In 5713 he founded the Torah fortress, Ohel Shimon - Erlau, in the Katamon neighborhood, named after his grandfather. Its first home was in a building that had been the Syrian consulate, but after several years it moved to a building built specially for the yeshiva. From its modest beginnings, the yeshiva grew over the years, as the shiurim and presence of the Admor were a big draw for young talmidim.

After he arrived in Israel and settled in Jerusalem, he became very close to the Admor Rebbe Aharon of Belz zt"l. He was also close to the Admor Rebbe Yaakov Yosef of Skver zt"l. Although he always retained their nusach Ashkenaz davening, his leadership had a very chassidic flavor.

A Pillar of Torah

After Shacharis every morning he used to say a shiur in mishnayos and in Shulchan Oruch. In his shiurim, he used to give over to his talmidim important information in all parts of the Torah in addition to the subject at hand. Listening to those shiurim, the talmidim could catch a small glimpse of his powers and the way he had mastery over every area and in each sugya.

In addition he gave several daily shiurim including a shiur iyun in which he delved into the depths of the sugyos, often bringing up beautiful pearls of wisdom. Many talmidim later said that his deep shiurim inspired them to grow in Torah as well as showing them the way to do so.

During the course of the day he usually went over to one of the chavrusas learning in the beis medrash, speaking over with them the sugya being learned.

He also gave two daily shiurim on the daf yomi: one for a select group of talmidei chachomim and the other to a group of baalei batim. These shiurim were regular and steady, with no breaks. Even on days when he married off one of his children, the regular shiur was held right after the chuppah! As the wedding party began the wedding feast, the Admor and his talmidim were engaged in their regular shiur.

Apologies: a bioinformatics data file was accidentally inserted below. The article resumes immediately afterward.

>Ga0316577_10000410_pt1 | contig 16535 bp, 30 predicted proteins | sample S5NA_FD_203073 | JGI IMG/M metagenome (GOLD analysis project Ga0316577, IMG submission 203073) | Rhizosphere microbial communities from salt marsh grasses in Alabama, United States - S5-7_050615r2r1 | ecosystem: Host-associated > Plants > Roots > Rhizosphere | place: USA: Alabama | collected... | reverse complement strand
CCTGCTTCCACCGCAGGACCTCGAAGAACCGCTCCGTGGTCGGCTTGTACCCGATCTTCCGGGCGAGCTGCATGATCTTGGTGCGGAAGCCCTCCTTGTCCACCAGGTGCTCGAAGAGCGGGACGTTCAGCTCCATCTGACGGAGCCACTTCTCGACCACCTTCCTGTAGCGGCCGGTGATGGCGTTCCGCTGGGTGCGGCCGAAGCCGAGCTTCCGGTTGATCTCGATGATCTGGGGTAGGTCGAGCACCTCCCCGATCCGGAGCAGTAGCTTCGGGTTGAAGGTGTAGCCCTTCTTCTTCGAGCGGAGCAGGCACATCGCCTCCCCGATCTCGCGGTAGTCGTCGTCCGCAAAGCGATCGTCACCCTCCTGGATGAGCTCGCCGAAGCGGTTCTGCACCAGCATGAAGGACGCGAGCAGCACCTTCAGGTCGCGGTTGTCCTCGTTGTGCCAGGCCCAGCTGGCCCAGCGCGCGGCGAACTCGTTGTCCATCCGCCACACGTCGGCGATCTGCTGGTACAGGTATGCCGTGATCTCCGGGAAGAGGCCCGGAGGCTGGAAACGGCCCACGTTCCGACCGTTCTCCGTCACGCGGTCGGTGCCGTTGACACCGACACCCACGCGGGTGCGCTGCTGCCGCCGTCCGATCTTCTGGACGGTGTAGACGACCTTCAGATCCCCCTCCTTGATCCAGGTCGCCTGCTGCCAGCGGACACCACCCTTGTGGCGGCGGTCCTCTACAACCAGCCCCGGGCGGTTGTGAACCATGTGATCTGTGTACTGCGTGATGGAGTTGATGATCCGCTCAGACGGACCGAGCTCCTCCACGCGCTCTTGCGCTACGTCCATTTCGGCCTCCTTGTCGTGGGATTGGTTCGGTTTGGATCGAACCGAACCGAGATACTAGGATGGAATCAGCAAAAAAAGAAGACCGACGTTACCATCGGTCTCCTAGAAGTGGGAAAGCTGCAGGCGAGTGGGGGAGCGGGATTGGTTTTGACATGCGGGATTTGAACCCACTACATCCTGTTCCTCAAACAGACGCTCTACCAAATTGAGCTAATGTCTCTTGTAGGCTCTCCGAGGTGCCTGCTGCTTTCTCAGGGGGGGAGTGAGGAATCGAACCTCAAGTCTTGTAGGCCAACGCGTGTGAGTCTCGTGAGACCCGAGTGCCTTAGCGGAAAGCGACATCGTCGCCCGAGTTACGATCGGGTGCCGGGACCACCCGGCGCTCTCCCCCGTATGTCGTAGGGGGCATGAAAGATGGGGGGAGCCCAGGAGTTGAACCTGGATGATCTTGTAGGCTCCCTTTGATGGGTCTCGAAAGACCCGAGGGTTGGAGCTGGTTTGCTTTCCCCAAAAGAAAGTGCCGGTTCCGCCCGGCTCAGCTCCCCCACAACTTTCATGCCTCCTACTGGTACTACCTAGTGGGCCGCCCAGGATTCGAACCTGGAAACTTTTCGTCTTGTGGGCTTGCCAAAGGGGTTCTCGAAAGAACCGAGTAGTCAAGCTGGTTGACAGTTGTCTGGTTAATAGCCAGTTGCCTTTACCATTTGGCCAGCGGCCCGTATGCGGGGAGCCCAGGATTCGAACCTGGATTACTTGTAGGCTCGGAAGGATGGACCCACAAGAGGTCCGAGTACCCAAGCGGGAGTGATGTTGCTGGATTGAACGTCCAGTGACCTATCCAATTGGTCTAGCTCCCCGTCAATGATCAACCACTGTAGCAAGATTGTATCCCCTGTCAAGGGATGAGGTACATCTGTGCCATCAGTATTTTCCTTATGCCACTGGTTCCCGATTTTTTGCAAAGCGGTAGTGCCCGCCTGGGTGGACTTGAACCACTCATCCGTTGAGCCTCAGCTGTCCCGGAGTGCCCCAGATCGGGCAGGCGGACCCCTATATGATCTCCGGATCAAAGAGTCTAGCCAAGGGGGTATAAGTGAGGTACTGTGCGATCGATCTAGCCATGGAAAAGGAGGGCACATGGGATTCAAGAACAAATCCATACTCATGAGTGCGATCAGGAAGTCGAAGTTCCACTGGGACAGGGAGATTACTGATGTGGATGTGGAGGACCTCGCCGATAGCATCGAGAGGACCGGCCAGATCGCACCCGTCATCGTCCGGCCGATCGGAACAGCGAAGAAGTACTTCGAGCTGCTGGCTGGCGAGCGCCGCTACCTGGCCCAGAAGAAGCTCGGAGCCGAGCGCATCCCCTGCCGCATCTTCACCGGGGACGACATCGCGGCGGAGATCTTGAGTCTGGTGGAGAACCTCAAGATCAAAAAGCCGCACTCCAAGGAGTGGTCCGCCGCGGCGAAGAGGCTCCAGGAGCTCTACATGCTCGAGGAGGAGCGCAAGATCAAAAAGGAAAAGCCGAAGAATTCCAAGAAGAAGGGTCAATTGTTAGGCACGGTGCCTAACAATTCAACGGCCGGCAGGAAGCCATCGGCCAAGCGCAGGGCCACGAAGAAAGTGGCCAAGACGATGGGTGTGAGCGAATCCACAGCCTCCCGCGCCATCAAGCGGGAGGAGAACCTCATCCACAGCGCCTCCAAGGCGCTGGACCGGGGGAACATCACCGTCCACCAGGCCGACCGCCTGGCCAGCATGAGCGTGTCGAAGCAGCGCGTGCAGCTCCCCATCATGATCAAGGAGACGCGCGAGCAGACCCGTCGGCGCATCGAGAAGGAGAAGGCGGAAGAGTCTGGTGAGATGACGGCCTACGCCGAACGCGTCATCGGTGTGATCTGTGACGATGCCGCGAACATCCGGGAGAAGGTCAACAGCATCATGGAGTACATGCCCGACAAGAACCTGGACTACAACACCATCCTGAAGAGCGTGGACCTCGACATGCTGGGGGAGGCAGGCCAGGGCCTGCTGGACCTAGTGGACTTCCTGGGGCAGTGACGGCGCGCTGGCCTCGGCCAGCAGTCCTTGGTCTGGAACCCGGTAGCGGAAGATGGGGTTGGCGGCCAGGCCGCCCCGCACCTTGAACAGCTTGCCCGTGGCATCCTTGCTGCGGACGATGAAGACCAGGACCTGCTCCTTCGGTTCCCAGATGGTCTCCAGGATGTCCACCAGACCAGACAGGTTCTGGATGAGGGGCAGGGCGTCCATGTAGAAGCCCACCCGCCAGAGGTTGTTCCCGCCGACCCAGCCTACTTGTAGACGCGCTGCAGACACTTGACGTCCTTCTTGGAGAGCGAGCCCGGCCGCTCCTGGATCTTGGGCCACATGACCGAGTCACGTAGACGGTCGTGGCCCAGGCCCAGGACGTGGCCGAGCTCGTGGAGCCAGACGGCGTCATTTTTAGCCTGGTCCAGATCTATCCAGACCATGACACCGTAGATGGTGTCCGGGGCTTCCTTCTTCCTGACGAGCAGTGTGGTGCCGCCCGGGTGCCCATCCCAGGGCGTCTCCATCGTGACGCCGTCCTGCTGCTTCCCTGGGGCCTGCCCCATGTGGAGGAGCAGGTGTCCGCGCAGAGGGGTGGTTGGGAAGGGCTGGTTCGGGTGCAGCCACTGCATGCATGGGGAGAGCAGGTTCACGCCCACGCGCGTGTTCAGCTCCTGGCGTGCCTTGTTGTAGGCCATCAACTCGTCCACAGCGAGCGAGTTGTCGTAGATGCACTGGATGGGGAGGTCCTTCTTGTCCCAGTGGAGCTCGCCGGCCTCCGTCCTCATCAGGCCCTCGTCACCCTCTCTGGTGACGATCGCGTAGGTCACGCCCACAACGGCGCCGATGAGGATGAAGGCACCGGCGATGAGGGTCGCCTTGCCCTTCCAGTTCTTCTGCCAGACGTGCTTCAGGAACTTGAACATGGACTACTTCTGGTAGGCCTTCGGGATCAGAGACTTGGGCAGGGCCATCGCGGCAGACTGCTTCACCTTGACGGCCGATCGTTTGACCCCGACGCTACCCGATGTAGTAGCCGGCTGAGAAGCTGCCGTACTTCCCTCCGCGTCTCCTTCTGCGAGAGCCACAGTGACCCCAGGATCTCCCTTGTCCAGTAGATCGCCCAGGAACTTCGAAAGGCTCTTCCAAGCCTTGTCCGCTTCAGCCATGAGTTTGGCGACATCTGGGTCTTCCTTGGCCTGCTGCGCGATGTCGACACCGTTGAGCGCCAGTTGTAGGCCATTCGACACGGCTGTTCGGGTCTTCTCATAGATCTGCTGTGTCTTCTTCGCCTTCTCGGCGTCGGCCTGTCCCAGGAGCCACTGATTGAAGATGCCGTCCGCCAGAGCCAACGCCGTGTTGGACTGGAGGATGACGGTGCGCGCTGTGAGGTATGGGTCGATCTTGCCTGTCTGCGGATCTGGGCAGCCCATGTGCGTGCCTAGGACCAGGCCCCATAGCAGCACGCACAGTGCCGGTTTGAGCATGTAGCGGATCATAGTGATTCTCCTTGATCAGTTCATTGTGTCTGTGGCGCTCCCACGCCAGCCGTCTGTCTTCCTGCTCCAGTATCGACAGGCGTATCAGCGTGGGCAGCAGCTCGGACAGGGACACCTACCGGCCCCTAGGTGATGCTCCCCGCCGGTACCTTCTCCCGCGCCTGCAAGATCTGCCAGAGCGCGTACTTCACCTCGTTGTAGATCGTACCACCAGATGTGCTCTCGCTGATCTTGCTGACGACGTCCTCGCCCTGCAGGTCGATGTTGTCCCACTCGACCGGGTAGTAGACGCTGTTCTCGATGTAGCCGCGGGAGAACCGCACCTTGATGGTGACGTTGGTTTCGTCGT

The Pillar of Prayer

The prayer of the Admor were very special. He stood before his Creator in awe and trembling, pouring out his soul in his prayers. He often shed tears as he entreated his Master.

Many stories are told of his great kedushoh, which was evident even at an early age. In his youth he was drafted, along with many other Jewish youths, to forced labor for the Hungarian army. The conditions were horrible. One of the punishments that were often inflicted involved ordering the victim to fall flat on his face onto the ground, and then to immediately stand up, after which the process was repeated. The sadistic soldiers sensed that the youth was a holy person who would not bow before them, and they therefore redoubled their efforts against him. Years later those present would tell over that, despite being ordered to fall to the ground countless times, the holy Rebbe managed each time to land slightly on his side.

Once in recent years when he was staying at a convalescent home in Switzerland, he suffered a cerebral hemorrhage and was in serious condition. Many prayers were said in the halls of Torah, and bechasdei Shomayim he had a recovery in only a few weeks that amazed his doctors. During the period of his recovery, the family was careful not to allow any of the female nurses to approach him, and they stood watch constantly to ensure that this was complied with. Nonetheless, one time a female nurse entered his room and went to check on one of the instruments to which he was connected. Suddenly his whole body shuddered and he raised his voice in a very loud scream, calling for his son. This incident left a tremendous impression on all involved, and caused a great kiddush Hashem.


One of his first projects was founding a foundation to research and publish manuscripts, named after his ancestor the Chasam Sofer. The Machon edited and published dozens of publications in all areas of Torah from gedolei harishonim and acharonim, as well as Shuttim of many prominent rabbonim. Naturally, one of the main areas of its focus was the many important works of the Sofer family itself, throughout the generations.